On “reproductive health,” an expression that, in the language of international organizations, has become synonymous with the freedom to have abortions at whim, a change of cultural approach based on scientific data is not impossible. As a result, even the semantic value of terms currently used as a picklock to promote and impose markedly anti-natalist legislation around the world could be changed.
In part, it depends on the reception of a 2015 study, recently returned to the attention of the media, which stated that according to data from the 32 states that make up the federal republic of Mexico, it turns out that the more restrictive the laws on pregnancy termination, the lower the mortality rate for women. The research, published in the British Medical Journal (BMJ), was conducted by Instituto Melisa, in collaboration with a number of US, Mexican and Chilean universities.
Obviously, a prohibition is not enough to lengthen and improve the earthly existence of nursing mothers if at the same time a system of maternity protections is not created. In fact, it appears that in the decade of 2002–2011, which the researchers looked into, in the states where laws were most permissive, family policies, literacy levels, and environmental conditions were simultaneously deficient, and violence against women was particularly prevalent.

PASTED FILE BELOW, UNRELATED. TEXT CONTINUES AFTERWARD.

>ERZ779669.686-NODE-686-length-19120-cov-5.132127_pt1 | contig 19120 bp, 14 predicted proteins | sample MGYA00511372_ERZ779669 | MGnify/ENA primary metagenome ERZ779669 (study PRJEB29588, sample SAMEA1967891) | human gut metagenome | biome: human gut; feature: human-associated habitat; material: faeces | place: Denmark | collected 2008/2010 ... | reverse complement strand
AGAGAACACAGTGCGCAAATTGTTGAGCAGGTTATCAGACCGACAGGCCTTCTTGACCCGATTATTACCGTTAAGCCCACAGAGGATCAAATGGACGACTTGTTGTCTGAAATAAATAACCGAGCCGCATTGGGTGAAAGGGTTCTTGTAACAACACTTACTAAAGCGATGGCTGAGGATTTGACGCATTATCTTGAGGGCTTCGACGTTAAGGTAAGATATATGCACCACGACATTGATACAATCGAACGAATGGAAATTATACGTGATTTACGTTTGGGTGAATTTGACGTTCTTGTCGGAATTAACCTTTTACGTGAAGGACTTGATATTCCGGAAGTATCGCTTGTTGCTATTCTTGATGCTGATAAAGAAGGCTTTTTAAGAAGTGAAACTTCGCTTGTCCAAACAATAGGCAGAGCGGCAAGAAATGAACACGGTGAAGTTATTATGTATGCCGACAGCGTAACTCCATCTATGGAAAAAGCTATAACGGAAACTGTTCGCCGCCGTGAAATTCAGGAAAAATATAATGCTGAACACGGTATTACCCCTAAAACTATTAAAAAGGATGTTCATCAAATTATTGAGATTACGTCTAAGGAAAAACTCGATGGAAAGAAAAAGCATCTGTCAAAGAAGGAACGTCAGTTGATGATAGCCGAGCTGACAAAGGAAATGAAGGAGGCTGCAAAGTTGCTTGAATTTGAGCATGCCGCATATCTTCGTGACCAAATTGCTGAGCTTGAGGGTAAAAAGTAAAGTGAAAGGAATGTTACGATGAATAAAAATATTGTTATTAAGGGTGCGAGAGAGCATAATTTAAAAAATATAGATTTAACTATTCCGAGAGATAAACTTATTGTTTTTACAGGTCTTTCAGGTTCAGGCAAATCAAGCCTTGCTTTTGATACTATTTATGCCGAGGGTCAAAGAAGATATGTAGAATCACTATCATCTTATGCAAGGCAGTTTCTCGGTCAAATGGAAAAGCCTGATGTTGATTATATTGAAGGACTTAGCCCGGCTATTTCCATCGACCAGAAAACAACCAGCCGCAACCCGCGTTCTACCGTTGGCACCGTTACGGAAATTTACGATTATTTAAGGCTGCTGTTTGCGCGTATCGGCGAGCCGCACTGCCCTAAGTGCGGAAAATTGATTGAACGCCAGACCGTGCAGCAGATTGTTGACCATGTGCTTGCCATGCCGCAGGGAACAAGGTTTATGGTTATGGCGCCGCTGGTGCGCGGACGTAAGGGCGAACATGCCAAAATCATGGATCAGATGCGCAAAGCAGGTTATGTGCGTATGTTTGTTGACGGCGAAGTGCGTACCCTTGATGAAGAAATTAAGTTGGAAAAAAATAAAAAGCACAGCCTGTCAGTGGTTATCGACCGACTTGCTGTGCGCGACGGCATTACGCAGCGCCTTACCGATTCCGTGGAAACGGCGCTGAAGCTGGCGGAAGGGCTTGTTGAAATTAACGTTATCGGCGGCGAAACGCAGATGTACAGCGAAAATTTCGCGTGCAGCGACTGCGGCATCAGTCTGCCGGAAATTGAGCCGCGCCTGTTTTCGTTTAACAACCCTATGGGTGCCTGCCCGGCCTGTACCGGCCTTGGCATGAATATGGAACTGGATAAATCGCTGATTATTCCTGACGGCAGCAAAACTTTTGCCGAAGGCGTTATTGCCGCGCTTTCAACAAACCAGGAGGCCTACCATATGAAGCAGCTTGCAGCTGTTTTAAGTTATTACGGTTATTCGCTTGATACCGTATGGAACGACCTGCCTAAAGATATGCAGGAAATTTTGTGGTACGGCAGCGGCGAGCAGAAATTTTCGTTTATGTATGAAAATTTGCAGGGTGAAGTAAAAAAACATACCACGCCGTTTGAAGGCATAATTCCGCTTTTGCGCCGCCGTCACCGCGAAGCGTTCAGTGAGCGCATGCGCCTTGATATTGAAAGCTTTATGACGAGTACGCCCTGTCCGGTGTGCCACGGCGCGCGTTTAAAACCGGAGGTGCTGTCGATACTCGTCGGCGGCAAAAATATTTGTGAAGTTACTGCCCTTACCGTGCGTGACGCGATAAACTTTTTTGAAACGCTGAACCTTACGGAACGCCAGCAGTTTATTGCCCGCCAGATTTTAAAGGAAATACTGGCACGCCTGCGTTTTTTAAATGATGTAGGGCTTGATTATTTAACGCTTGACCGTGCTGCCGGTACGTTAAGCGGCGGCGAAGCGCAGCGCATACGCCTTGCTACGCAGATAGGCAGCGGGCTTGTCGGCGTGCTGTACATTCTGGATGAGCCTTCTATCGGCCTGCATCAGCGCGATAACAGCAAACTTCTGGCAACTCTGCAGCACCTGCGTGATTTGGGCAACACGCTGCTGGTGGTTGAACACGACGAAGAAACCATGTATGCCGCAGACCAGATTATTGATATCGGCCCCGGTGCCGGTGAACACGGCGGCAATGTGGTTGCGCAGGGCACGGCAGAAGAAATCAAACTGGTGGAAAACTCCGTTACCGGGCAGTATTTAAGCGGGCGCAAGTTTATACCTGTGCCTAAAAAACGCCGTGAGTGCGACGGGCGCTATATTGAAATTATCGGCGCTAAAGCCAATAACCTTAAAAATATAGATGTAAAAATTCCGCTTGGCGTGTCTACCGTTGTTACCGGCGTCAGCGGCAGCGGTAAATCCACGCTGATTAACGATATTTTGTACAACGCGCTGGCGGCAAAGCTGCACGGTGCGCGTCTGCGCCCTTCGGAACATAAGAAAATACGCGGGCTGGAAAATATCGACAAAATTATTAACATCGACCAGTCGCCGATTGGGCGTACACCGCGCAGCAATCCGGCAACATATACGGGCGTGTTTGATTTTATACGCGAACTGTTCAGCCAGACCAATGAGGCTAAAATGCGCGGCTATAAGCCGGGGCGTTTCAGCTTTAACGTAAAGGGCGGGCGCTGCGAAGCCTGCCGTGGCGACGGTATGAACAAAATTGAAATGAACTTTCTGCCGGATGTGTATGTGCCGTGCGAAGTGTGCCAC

The World Health Organization claims that 39,000 women die each year from the consequences of 25 million illegal abortions in countries where the procedure is banned, which is 26 countries around the globe. In the face of at least an equal level of concern for the slaughter of the innocent, the call for awareness of the 0.156% of mothers who died after getting rid of the child they were carrying would be credible if one considered that the Maternal Mortality Ratio estimated for 2017 indicates a higher rate of 0.211% of postpartum mortality.
If these figures really do not justify an emergency concerning the health conditions of those who risk their lives to have children rather than to eliminate them, at the very least they highlight the need to introduce reforms in many areas to protect the right to life for all.